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The reason why there are all of these separate forks is that we all have significant disagreements on which direction that this emulator should be heading in, and so a lot of the changes that one "fork" makes might not be considered acceptable by the developers of another fork.

I'm going to respond to that in PM.

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Also, there are a lot of new machines which I am personally interested in adding from a whole series of brand names (some quite rare and others much more commonplace back when they were new), but I'm not really sure as to whether they would be of any interest to the developers of the other emulator forks. Like many of my program's new machines, for example. Lots of these machines used similar Intel chipsets and even Intel system boards, and so I'm not exactly convinced that the other emulator forks would find them to be of any use to their projects considering that they already have basic emulation of standard Intel boards.

They are of interest, but often it's difficult to find out which Super I/O chip, etc. they use, and sometimes their BIOS'es flat out don't work (eg. any Phoenix 486 or Pentium BIOS'es I've tried so far). That's why they're not there. You also never asked me at all about any of it. I believe that I had invited you to directly contribute to 86Box. I think I'm one of the few emulator developers that is actually willing to sit down, have a talk, and find a compromise acceptable to both sides.

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 PostPost subject: Re: Virtual Computer - An emulator for the true PC historian        Posted: Sat Dec 15, 2018 6:10 pm 
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Battler wrote:
I'm doing this with the 808x emulation these days, and even that took me over two weeks to port from reenigne's cycle-accurate XTCE emulator. You're telling me you did the same work on the Pentium (which is much more complex than the 808x) in less time, from scratch? Sorry, but I find that hard to believe.
And no, as reenigne, Scali, trixter, etc. have already explained to you on the Vogons forum before, just blindly copying the cycle counts from a datasheet is not it.
Actually, these changes were done earlier this year over the course of many weeks. I didn't simply do it all in a day, nor did I say that I did.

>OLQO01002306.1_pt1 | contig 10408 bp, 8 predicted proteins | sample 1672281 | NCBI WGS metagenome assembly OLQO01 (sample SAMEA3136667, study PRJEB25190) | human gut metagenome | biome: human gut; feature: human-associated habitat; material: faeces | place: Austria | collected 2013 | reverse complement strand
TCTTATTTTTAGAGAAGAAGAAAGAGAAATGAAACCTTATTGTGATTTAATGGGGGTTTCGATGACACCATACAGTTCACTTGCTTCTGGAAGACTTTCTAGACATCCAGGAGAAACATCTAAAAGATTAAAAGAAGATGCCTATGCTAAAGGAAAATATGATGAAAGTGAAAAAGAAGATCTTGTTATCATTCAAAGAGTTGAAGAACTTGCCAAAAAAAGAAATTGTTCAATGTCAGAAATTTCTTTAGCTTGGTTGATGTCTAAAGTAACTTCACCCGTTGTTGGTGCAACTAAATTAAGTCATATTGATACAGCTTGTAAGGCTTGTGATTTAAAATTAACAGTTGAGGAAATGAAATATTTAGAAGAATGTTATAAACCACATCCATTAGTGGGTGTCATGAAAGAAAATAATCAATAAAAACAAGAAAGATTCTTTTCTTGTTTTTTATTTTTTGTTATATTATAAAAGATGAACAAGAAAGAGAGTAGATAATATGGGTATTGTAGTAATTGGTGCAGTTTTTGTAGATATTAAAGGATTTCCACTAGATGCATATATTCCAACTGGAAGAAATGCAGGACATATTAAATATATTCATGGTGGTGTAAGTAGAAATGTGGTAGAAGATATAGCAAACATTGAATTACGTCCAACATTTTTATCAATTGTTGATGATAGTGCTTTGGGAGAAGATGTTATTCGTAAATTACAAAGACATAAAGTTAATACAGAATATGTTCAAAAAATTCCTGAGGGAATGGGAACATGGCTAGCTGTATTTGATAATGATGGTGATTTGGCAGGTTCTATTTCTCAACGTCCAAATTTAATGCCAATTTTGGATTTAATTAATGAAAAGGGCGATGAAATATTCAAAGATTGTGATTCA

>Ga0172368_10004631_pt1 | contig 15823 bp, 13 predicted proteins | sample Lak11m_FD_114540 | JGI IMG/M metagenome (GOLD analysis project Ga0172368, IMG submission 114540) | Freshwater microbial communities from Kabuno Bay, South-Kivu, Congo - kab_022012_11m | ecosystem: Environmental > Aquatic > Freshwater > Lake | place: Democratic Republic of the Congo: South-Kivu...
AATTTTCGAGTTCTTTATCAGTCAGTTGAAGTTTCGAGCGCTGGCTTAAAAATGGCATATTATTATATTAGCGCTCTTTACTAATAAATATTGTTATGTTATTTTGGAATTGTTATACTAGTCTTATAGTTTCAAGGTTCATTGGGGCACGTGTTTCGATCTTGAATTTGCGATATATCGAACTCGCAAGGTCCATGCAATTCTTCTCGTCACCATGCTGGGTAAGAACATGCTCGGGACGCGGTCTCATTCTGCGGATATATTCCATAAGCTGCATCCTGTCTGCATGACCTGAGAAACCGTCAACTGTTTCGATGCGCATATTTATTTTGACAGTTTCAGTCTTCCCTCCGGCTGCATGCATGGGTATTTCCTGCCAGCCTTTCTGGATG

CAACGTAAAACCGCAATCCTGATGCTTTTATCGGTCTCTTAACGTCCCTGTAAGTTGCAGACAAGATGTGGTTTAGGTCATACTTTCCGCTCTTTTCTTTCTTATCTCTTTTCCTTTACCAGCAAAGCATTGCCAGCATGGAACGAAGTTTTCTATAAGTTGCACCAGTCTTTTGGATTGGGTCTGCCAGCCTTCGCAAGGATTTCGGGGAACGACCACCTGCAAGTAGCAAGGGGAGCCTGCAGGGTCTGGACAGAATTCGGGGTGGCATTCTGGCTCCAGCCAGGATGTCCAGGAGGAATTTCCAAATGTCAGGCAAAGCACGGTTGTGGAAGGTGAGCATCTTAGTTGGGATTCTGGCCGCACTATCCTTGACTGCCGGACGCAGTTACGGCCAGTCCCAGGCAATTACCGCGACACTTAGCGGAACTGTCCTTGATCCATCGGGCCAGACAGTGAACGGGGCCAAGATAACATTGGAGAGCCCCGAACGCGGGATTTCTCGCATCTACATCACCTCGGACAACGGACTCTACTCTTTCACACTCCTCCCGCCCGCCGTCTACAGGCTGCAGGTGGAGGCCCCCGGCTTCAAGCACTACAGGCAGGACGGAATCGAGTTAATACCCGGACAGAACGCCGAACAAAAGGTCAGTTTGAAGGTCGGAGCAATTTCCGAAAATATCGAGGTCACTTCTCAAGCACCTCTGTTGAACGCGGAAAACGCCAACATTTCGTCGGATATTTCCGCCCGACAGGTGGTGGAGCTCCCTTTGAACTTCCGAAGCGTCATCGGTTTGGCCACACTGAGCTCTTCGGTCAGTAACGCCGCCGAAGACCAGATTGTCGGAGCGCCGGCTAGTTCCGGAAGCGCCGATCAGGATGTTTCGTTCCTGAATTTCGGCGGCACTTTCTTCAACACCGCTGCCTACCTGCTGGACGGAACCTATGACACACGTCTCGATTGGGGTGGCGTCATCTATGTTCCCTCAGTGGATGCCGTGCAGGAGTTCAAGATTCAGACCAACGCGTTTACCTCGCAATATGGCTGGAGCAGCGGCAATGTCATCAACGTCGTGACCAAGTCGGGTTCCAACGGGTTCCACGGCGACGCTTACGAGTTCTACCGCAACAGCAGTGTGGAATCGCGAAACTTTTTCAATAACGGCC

Also, I can at the very least tell you that all of the AST, AT&T (NCR) and Gateway 2000 systems are infact using the correct Super I/O chips since I was able to match them to the correct types of Intel system boards, and I also tested them to make sure that no such conflicts actually occurred. Those systems don't appear to have any issues at all from what I've seen, and I even tested them with various versions of MS-DOS and Windows. The same is also true of all of the other machines which use Intel system boards and similar versions of AMIBIOS.

As for the other systems, I'm still working those issues out, but I'm going to need more time in order to sit down and try to correct each issue one by one, especially when documentation for some of these components is hard to find.

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 PostPost subject: Re: Virtual Computer - An emulator for the true PC historian        Posted: Sat Dec 15, 2018 6:24 pm 
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SoftPCMuseum wrote:
Actually, these changes were done earlier this year over the course of many weeks. I didn't simply do it all in a day, nor did I say that I did.

Reenigne took 3 years and a half to get his cycle-accurate XTCE to the point it's at now. You're telling me you've done the same with Pentium emulation in less than one year? I'm sorry, but it's impossible to believe because it makes absolutely no sense. The Pentium is much more complicated to emulate than the 8088, so if cycle-accurate 8088 emulation took 3 and a half years to write and it still has some inaccuracies in it, to do the same for the Pentium is most likely going to take at least twice as much time.